TOPSOIL is an EU cooperation supported by the Interreg VB North Sea Region programme: Sustainable North Sea Region, protecting against climate change and preserving the environment. The project will be working on the improvement of water quality and quantity, while support environmental, financial and human benefits. Special interest will be paid to surface and groundwater connectivity and its implication for water resource protection and management.
Wear Catchment Partners Host International Conference in Durham.
The Wear Catchment Partnership works to integrate land and water management across the Wear river system. The Wear Rivers Trust, Durham University and Northumbrian Water, supported by the Environment Agency and the Heritage Coast Partnership, have hosted the Autumn Topsoil conference. Delegates came from Denmark, Holland, Germany, Belgium and the UK, representing 16 individual projects. They were welcomed by the Mayor of Durham City and Chair of Durham County Council, Councillor John Lethbridge who said,
“I was intrigued to listen to the multi-facetted approach to water management. Its international dimension poses a note of optimism in this uncertain world and I look forward to this valuable work being pursued.”
The Topsoil project aims to better understand relationships between the surface environment and groundwater within the context of a changing climate. Groundwater is a vital resource, providing water for public drinking supply, for agriculture and, where it comes to the surface, supporting habitats including wetlands, chalk streams and the wildlife which depend upon them.
A key theme running through Topsoil, and of key importance to all of the 5 countries represented, is how to protect groundwater from agricultural discharges. In many areas across the UK and Europe the soils, surface and subsurface deposits can allow the rapid transport of fertilisers and other chemicals from the surface into groundwater. A common challenge for many of the 16 Topsoil projects is how best to work with farming businesses to ensure a viable farming industry, producing good quality food, while at the same time protecting both surface and groundwater from fertiliser run-off.
A 3 trial year trial is underway in North East Durham, at Seaham Grange Farm, supported by Frontier Agriculture, looking at different methods of crop cultivation to see which method allows the most efficient uptake of fertiliser nutrients, leaving only a minimal amount of excess fertiliser in the soil after harvest. Remaining nutrients are at risk of being flushed out from the soil into surface or groundwater over the winter. Seaham Grange is a commercial arable enterprise, filling the role of a demonstration farm, where other farmers can observe the methods trialled, consider results, including harvest quality, yield and the levels of nutrients remaining in the soil.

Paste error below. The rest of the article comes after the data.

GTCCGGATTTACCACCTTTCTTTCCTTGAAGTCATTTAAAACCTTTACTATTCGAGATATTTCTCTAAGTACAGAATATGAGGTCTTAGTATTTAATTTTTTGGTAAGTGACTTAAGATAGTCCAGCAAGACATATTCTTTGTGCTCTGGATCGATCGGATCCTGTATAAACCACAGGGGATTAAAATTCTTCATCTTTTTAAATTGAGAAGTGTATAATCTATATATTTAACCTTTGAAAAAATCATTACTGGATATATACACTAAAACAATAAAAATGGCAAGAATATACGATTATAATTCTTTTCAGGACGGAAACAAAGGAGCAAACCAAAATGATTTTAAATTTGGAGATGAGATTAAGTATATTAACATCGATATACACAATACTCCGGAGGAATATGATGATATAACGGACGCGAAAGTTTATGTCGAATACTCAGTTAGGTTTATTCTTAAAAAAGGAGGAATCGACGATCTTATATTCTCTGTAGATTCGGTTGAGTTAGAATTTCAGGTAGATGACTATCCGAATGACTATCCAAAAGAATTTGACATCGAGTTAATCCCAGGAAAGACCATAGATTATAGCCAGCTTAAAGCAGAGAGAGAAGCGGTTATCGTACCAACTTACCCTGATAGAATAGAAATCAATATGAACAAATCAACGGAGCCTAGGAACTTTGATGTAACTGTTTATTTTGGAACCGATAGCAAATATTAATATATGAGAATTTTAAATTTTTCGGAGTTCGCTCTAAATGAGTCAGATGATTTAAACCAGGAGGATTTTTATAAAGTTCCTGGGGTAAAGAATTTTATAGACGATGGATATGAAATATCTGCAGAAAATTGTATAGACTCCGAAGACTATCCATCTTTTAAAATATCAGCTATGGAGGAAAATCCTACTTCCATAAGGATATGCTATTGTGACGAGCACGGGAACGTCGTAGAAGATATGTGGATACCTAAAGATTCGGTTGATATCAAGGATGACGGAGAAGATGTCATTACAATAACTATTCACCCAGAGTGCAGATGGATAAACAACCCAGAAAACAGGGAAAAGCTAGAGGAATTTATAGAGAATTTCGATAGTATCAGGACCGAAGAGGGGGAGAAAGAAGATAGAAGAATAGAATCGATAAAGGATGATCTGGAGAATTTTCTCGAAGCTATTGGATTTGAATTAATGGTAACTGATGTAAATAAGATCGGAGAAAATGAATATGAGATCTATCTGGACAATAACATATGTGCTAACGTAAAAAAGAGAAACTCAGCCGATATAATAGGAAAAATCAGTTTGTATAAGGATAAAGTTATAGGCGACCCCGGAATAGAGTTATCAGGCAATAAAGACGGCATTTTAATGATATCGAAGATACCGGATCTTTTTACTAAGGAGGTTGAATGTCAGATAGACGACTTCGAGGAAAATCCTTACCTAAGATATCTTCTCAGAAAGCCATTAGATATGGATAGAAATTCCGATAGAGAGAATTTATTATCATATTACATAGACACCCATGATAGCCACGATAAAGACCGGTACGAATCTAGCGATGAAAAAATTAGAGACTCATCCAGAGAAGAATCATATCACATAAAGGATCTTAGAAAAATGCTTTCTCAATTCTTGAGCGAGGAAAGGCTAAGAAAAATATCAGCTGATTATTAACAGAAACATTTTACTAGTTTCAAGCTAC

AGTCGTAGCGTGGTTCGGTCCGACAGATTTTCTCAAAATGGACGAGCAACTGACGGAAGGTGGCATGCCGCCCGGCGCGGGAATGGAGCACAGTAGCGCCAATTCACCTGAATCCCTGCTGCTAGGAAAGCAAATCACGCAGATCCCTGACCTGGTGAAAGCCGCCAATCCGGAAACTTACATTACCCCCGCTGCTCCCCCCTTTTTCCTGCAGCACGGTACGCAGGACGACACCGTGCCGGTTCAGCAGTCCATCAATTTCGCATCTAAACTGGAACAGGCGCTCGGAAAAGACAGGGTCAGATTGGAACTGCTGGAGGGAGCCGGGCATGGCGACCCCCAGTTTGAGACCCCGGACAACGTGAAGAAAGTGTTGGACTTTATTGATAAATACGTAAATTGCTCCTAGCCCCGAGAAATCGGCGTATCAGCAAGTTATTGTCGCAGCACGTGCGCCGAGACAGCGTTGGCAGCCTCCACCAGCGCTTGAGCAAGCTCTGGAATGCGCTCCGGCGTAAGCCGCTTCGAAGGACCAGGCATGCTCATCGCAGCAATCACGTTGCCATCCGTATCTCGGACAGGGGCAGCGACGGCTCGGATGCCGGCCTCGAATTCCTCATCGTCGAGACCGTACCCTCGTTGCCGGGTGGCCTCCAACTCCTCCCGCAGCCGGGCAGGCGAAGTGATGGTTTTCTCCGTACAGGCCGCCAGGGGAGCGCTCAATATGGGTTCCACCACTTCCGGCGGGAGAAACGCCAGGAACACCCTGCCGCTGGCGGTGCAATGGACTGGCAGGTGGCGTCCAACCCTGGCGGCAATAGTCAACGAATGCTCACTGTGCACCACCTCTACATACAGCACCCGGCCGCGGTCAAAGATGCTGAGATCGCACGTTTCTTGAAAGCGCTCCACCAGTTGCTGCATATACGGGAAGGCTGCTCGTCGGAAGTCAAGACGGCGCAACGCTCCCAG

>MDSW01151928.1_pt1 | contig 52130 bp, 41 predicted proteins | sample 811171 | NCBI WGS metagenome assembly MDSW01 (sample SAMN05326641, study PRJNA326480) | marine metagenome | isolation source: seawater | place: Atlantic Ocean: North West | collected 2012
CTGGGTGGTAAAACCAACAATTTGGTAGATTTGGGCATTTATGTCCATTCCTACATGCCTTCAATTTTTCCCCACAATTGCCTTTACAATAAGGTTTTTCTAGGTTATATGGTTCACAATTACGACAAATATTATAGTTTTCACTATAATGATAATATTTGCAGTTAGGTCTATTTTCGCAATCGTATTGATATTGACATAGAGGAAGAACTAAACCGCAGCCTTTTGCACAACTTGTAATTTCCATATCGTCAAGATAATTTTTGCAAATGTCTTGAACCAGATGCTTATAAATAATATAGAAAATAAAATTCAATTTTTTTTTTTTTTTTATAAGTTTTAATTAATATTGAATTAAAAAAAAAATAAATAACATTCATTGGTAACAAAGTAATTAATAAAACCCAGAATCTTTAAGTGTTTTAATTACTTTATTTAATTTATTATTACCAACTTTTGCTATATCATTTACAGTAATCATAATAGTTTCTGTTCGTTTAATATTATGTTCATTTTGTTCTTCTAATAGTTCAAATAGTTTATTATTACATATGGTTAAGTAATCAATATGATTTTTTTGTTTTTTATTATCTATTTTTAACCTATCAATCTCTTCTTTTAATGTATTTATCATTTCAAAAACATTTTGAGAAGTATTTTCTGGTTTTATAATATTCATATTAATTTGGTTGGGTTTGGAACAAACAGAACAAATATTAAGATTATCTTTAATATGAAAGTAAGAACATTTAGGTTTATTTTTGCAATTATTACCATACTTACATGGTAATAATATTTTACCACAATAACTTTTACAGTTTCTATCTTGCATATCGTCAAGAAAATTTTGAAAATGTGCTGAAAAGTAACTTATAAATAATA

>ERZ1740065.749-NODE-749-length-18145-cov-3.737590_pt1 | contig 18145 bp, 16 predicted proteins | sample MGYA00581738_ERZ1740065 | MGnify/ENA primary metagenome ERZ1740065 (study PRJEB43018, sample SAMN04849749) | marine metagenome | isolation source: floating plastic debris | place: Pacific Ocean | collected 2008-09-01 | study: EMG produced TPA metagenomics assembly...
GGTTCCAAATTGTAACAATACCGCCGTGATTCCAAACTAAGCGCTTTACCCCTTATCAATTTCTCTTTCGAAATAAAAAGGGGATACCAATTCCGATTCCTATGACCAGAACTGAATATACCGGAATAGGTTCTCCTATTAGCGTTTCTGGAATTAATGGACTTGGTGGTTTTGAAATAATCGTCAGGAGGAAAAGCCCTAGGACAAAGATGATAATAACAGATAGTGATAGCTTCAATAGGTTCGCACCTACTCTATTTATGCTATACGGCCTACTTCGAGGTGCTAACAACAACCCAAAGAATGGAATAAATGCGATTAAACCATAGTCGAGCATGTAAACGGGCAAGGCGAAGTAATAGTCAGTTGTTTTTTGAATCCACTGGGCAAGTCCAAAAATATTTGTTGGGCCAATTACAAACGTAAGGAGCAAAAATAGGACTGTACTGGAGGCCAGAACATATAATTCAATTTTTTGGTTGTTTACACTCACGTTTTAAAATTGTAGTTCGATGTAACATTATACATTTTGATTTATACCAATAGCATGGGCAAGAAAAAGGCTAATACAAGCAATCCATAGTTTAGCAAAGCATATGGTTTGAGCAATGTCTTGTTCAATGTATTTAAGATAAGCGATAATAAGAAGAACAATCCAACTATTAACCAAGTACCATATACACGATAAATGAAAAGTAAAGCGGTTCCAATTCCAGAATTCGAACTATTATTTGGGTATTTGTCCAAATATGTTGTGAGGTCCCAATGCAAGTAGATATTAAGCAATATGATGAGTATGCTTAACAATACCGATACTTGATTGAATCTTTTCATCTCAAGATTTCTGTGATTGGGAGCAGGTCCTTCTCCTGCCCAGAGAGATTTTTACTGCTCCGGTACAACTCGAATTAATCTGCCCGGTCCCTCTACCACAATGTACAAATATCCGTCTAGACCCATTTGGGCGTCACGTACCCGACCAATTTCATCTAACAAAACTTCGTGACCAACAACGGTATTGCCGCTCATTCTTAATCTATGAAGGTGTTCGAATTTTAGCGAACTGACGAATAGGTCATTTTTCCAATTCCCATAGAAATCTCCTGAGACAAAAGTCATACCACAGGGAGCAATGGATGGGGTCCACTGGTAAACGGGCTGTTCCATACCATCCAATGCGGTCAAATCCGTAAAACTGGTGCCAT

"We’re finding that farmers are very receptive to improving environmental performance through better soil management and efficient use of fertilisers. The Seaham project and has great potential as a showcase to promote the integration of arable farming and water management to local farmers and beyond. Along with our own network of soil demonstration sites, the project will help us share best practice with farmers, focusing on efficient nutrient use and improving water quality whilst maintaining crop gross margins.”
Mike Slater, Fertiliser Technical Development Manager for Frontier Agriculture and presenting at the conference
Building on the groundwater theme, conference delegates visited the Dawdon mine water processing plant which pumps water from the mine, removing 30 tons of iron hydroxide “cake” per week and returning the cleaned water to the sea. This modern industrial plant was then contrasted with the Ryhope Engines Museum, with its 150-year-old fully working twin-beam engines, which pumped drinking water to Sunderland until 1967 when the Derwent and Kielder reservoirs came online. The Ryhope site continues to supply the city from its balancing reservoirs to this day.
Our visitors had the chance to visit Durham City, including the Cathedral, Market square, Townhall and local pubs, as well as the surrounding countryside
“It has been a huge pleasure and very interesting to visit the Durham area. We are dealing with the same issues in our countries, but the issues are often tackled in different ways. This is why a project like the Interreg TopSoil project is so important. It enables a lot of knowledge exchange and we make use of each others' experiences to develop new methods and guidelines. The hosting town of Durham and it's magnificent Cathedral provided a perfect setting for the conference".